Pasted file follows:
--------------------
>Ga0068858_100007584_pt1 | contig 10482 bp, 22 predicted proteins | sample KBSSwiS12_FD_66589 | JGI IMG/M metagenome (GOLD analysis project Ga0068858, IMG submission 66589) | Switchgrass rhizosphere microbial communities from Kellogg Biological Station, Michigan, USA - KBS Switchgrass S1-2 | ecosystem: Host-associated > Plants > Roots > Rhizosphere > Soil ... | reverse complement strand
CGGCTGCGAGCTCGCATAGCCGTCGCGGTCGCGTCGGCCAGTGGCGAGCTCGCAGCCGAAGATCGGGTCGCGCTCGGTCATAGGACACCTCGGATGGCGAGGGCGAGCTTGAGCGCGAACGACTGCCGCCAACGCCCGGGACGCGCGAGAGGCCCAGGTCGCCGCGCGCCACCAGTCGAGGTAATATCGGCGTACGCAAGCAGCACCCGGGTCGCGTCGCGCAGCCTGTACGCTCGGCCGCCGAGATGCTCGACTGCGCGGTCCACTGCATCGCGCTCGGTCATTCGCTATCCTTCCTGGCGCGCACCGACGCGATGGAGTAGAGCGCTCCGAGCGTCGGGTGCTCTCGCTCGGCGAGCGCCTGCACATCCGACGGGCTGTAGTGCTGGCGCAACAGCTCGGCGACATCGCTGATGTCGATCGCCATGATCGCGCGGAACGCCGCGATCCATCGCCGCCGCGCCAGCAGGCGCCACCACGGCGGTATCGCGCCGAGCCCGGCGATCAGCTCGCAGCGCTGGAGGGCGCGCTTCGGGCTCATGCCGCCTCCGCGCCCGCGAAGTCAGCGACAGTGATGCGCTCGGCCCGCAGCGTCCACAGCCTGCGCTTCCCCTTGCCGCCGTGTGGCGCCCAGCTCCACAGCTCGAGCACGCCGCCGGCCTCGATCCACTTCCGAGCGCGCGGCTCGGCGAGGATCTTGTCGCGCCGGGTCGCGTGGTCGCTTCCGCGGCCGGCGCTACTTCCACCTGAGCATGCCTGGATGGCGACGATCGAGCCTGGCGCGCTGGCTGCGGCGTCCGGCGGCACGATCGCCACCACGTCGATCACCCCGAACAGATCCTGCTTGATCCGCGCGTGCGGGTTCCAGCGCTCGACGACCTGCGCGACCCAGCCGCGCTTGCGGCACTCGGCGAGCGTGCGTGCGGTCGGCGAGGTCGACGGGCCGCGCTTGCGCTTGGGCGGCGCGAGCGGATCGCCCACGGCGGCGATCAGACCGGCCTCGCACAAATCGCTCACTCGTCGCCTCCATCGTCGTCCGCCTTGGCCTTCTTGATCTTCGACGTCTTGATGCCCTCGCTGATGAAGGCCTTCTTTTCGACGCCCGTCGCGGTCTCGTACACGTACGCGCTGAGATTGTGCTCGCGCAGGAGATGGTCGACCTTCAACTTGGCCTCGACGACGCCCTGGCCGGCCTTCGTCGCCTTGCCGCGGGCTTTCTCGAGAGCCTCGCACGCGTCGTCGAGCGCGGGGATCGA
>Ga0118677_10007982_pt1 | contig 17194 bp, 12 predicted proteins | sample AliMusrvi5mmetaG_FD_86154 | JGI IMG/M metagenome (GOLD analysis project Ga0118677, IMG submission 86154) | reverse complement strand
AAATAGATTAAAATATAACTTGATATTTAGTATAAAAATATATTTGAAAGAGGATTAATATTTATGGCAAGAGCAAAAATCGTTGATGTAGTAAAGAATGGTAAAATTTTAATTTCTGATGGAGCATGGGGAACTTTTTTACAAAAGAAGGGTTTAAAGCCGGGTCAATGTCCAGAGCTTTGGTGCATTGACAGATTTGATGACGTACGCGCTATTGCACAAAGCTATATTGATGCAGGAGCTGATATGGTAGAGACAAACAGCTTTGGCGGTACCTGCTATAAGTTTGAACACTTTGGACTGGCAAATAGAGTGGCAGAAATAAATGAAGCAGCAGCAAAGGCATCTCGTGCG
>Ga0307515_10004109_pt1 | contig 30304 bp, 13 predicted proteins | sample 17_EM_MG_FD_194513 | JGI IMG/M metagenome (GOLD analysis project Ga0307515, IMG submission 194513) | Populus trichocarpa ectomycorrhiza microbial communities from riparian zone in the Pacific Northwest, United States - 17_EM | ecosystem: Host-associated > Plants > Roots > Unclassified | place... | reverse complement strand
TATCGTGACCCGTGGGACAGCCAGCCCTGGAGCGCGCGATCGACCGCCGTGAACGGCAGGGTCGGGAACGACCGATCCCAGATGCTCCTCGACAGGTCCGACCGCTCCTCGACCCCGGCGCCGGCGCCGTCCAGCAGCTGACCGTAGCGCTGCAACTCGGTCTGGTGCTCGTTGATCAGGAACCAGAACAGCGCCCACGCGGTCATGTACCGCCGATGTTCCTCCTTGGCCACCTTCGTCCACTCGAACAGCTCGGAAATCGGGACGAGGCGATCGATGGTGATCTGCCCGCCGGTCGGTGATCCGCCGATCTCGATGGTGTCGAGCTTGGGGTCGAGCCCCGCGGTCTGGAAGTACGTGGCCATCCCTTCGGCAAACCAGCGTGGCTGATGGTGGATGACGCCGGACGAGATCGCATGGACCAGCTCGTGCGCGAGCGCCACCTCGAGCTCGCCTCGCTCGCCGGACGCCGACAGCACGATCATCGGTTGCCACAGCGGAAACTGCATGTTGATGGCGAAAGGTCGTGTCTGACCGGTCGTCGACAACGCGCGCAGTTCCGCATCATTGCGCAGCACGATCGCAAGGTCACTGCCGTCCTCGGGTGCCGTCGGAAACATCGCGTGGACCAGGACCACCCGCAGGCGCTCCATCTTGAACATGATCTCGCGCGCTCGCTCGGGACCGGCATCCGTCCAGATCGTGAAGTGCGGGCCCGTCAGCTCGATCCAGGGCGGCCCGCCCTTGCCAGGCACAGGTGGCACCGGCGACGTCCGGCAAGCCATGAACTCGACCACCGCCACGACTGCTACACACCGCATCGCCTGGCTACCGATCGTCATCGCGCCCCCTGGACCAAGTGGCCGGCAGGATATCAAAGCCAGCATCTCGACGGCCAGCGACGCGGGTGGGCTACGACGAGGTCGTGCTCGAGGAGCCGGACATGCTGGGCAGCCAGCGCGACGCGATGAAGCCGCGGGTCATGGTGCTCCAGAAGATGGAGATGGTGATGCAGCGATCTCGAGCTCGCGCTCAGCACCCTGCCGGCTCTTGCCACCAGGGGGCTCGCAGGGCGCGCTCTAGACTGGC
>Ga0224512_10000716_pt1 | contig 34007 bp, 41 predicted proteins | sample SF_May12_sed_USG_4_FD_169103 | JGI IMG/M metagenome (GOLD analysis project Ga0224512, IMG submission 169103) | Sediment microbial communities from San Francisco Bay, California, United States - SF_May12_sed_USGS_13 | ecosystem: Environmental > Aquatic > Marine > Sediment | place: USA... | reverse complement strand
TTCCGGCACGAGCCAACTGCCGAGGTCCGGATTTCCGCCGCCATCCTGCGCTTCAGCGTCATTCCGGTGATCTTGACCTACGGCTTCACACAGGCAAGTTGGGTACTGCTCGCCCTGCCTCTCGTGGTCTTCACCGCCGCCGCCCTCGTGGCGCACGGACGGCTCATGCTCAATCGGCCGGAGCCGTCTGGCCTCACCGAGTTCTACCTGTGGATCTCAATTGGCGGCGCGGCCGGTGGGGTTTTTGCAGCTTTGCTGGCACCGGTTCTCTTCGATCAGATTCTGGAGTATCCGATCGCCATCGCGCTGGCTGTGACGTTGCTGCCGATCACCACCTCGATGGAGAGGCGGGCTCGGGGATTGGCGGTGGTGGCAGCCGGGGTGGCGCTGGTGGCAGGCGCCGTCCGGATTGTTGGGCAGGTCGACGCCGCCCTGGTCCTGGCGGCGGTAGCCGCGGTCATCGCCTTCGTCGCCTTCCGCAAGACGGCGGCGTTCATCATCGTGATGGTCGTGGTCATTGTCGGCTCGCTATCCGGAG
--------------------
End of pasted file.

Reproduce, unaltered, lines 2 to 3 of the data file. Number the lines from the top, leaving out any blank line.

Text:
CGGCTGCGAGCTCGCATAGCCGTCGCGGTCGCGTCGGCCAGTGGCGAGCTCGCAGCCGAAGATCGGGTCGCGCTCGGTCATAGGACACCTCGGATGGCGAGGGCGAGCTTGAGCGCGAACGACTGCCGCCAACGCCCGGGACGCGCGAGAGGCCCAGGTCGCCGCGCGCCACCAGTCGAGGTAATATCGGCGTACGCAAGCAGCACCCGGGTCGCGTCGCGCAGCCTGTACGCTCGGCCGCCGAGATGCTCGACTGCGCGGTCCACTGCATCGCGCTCGGTCATTCGCTATCCTTCCTGGCGCGCACCGACGCGATGGAGTAGAGCGCTCCGAGCGTCGGGTGCTCTCGCTCGGCGAGCGCCTGCACATCCGACGGGCTGTAGTGCTGGCGCAACAGCTCGGCGACATCGCTGATGTCGATCGCCATGATCGCGCGGAACGCCGCGATCCATCGCCGCCGCGCCAGCAGGCGCCACCACGGCGGTATCGCGCCGAGCCCGGCGATCAGCTCGCAGCGCTGGAGGGCGCGCTTCGGGCTCATGCCGCCTCCGCGCCCGCGAAGTCAGCGACAGTGATGCGCTCGGCCCGCAGCGTCCACAGCCTGCGCTTCCCCTTGCCGCCGTGTGGCGCCCAGCTCCACAGCTCGAGCACGCCGCCGGCCTCGATCCACTTCCGAGCGCGCGGCTCGGCGAGGATCTTGTCGCGCCGGGTCGCGTGGTCGCTTCCGCGGCCGGCGCTACTTCCACCTGAGCATGCCTGGATGGCGACGATCGAGCCTGGCGCGCTGGCTGCGGCGTCCGGCGGCACGATCGCCACCACGTCGATCACCCCGAACAGATCCTGCTTGATCCGCGCGTGCGGGTTCCAGCGCTCGACGACCTGCGCGACCCAGCCGCGCTTGCGGCACTCGGCGAGCGTGCGTGCGGTCGGCGAGGTCGACGGGCCGCGCTTGCGCTTGGGCGGCGCGAGCGGATCGCCCACGGCGGCGATCAGACCGGCCTCGCACAAATCGCTCACTCGTCGCCTCCATCGTCGTCCGCCTTGGCCTTCTTGATCTTCGACGTCTTGATGCCCTCGCTGATGAAGGCCTTCTTTTCGACGCCCGTCGCGGTCTCGTACACGTACGCGCTGAGATTGTGCTCGCGCAGGAGATGGTCGACCTTCAACTTGGCCTCGACGACGCCCTGGCCGGCCTTCGTCGCCTTGCCGCGGGCTTTCTCGAGAGCCTCGCACGCGTCGTCGAGCGCGGGGATCGA
>Ga0118677_10007982_pt1 | contig 17194 bp, 12 predicted proteins | sample AliMusrvi5mmetaG_FD_86154 | JGI IMG/M metagenome (GOLD analysis project Ga0118677, IMG submission 86154) | reverse complement strand